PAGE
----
p-Nitrotoluene is used to synthesize agricultural and rubber chemicals, azo and sulfur dyes, and dyes for cotton, wool, silk, leather, and paper. p-Nitrotoluene was nominated by the National Institute for Occupational Safety and Health and the NTP based on its considerable human exposure as well as the absence of long-term studies of carcinogenicity in rodents. Male and female F344/N rats and B6C3F1 mice were exposed to p-nitrotoluene (greater than 99% pure) in feed for 2 years. Genetic toxicology studies were conducted in Salmonella typhimurium, L5178Y mouse lymphoma cells, cultured Chinese hamster ovary cells, and rat and mouse bone marrow cells.
2-Year Study in Rats
Groups of 50 male and 50 female rats were fed diets containing 0, 1,250, 2,500, or 5,000 ppm p-nitrotoluene (equivalent to average daily doses of approximately 55, 110, or 240 mg p-nitrotoluene/kg body weight to males and 60, 125, or 265 mg/kg to females) for 105 or 106 weeks.
Survival, Body Weights, and Feed Consumption
Survival of all exposed groups of rats was similar to that of the control groups. Mean body weights of 5,000 ppm male and 2,500 and 5,000 ppm female rats were less than those of the controls during most of the study; mean body weights of 1,250 ppm females were less during the second year of the study. Feed consumption by 5,000 ppm females was less than that by the controls during year 2 of the study.
Biomarkers of Exposure
Two urinary metabolites were followed during the study as biomarkers of exposure. The ratios of p-nitrobenzoic acid to creatinine and of p-acetamidobenzoic acid to creatinine determined at 2 weeks and at 3, 12, and 18 months were linearly related to exposure in males and females.
The incidence of clitoral gland adenoma or carcinoma (combined) was significantly greater in 2,500 ppm females than that in the controls and exceeded the historical control ranges. The incidence of clitoral gland neoplasms was not increased in 5,000 ppm females, possibly because of the lower body weights in this group. The incidences of subcutaneous fibroma and of subcutaneous fibroma or fibrosarcoma (combined) in 2,500 ppm male rats were significantly increased and exceeded the historical control ranges.
The incidences of several nonneoplastic kidney lesions were significantly increased in exposed groups of rats, and the severities of these lesions generally increased males and endometrial cystic hyperplasia of the uterus in 2,500 and 5,000 ppm females were significantly increased.
The incidences of mononuclear cell leukemia were significantly decreased in all exposed groups except 1,250 ppm females. The incidence of interstitial cell adenoma of the testis in 5,000 ppm males was significantly decreased.
2-Year Study in Mice
Groups of 50 male and 50 female mice were fed diets containing 0, 1,250, 2,500, or 5,000 ppm p-nitrotoluene (equivalent to average daily doses of approximately 170, 345, or 690 mg/kg to males and 155, 315, or 660 mg/kg to females) for 105 or 106 weeks.
Survival, Body Weights,and Feed Consumption
Survival of all exposed groups of male and female mice was similar to that of the control groups. Mean body weights of 5,000 ppm males and females were less than those of the control groups during most of the study. Mean body weights of 2,500 ppm males were less than those of the controls after week 92. Feed consumption by all exposed groups of mice was similar to that by the control groups.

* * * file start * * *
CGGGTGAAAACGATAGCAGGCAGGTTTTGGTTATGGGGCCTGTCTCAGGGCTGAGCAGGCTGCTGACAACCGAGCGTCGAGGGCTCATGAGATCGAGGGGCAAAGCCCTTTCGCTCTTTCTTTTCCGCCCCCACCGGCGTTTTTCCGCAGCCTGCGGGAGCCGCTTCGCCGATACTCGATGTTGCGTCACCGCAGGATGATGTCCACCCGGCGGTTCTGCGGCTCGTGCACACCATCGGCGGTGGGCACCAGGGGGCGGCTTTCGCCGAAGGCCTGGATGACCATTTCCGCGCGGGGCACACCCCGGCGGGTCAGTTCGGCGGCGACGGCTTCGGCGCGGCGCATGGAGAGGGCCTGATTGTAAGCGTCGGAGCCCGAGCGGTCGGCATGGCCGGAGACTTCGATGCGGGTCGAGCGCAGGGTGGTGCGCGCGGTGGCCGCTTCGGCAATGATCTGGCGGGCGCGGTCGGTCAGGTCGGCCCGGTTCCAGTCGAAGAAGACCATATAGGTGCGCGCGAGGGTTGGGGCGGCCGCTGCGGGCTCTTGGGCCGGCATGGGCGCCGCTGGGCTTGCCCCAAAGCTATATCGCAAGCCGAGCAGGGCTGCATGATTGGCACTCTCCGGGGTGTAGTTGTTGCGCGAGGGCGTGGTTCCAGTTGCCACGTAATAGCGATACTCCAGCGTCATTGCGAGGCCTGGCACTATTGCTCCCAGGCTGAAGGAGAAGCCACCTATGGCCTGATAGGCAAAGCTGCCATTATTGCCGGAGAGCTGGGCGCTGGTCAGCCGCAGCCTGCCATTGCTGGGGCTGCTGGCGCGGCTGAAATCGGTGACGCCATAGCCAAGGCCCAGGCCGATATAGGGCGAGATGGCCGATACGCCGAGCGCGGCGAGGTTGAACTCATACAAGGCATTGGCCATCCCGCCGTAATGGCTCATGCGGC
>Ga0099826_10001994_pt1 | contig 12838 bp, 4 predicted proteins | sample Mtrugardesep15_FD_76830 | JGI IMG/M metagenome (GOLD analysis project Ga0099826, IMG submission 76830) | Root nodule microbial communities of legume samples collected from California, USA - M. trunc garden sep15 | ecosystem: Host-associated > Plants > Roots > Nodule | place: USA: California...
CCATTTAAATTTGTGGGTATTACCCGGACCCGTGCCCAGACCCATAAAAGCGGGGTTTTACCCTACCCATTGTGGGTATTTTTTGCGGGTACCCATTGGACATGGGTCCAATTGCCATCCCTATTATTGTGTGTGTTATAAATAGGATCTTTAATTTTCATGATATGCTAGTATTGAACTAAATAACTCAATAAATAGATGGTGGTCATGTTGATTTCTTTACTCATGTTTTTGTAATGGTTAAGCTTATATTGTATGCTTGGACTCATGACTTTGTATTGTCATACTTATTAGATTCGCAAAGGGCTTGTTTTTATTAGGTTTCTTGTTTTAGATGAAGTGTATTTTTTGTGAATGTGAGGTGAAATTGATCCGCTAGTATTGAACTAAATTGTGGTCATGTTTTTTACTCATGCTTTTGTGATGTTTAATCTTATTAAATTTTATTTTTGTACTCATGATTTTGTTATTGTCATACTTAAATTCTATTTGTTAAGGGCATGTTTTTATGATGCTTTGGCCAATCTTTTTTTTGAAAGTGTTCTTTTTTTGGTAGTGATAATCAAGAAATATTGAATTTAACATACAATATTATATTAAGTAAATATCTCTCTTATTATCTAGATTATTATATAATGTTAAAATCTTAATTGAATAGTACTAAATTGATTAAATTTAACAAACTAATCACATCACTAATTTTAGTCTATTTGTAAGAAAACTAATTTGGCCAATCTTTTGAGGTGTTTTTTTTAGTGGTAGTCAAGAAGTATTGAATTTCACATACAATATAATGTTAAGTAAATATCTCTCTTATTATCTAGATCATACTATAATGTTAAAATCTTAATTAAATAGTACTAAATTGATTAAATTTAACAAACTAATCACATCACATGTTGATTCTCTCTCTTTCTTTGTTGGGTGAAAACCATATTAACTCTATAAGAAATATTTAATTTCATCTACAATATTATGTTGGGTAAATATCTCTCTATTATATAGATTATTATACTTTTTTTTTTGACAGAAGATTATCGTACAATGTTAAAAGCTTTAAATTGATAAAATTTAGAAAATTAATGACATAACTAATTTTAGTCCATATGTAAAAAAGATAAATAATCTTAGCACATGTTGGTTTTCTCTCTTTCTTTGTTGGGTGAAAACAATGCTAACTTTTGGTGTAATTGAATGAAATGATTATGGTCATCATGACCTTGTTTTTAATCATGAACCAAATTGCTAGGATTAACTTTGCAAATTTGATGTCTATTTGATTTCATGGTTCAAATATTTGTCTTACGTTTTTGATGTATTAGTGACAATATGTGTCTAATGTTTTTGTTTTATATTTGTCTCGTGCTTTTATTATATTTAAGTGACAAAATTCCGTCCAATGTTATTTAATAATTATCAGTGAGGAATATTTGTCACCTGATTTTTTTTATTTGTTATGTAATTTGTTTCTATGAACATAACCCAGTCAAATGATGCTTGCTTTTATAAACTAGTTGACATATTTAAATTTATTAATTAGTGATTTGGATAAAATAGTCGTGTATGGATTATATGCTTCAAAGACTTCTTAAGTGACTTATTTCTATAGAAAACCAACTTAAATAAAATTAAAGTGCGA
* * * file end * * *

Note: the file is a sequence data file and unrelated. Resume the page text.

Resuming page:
The incidence of alveolar/bronchiolar adenoma or carcinoma (combined) was significantly greater in 5,000 ppm male mice than that in the controls, as was the incidence of alveolar epithelial hyperplasia in this group. The incidences of alveolar epithelial bronchiolization were significantly increased in all exposed groups of males and females.
p-nitrotoluene was not mutagenic in any of several strains of S. typhimurium, with or without metabolic activation enzymes (S9) . A positive response was observed with p-nitrotoluene in the L5178Y mouse lymphoma cell assay in trials with S9. Significantly increased sister chromatid exchange frequencies were observed in cultured Chinese hamster ovary cells treated with p-nitrotoluene with and without S9. Chromosomal aberrations were also induced in Chinese hamster ovary cells treated with p-nitrotoluene in the presence of S9; no increased aberrations were seen without S9. p-nitrotoluene did not induce a significant reproducible increase in the frequency of micronuclei in bone marrow polychromatic erythrocytes of male rats or male mice when administered by intraperitoneal injection.
Under the conditions of these 2-year feed studies there was equivocal evidence of carcinogenic activity of p-nitrotoluene in male F344/N rats based on increased incidences of subcutaneous skin neoplasms. There was some evidence of carcinogenic activity of p-nitrotoluene in female F344/N rats based on increased incidences of clitoral gland neoplasms. There was equivocal evidence of carcinogenic activity of p-nitrotoluene in male B6C3F1 mice based on increased incidences of alveolar/bronchiolar neoplasms. There was no evidence of carcinogenic activity of p-nitrotoluene in female B6C3F1 mice exposed to 1,250, 2,500, or 5,000 ppm.
Exposure to p-nitrotoluene caused increased incidences of nonneoplastic lesions of the kidney, spleen, and liver in male and female rats, testis in male rats, and lung in male and female mice.
Decreased incidences of mononuclear cell leukemia in male and female rats and testicular interstitial cell adenoma in male rats were attributed to exposure to p-nitrotoluene.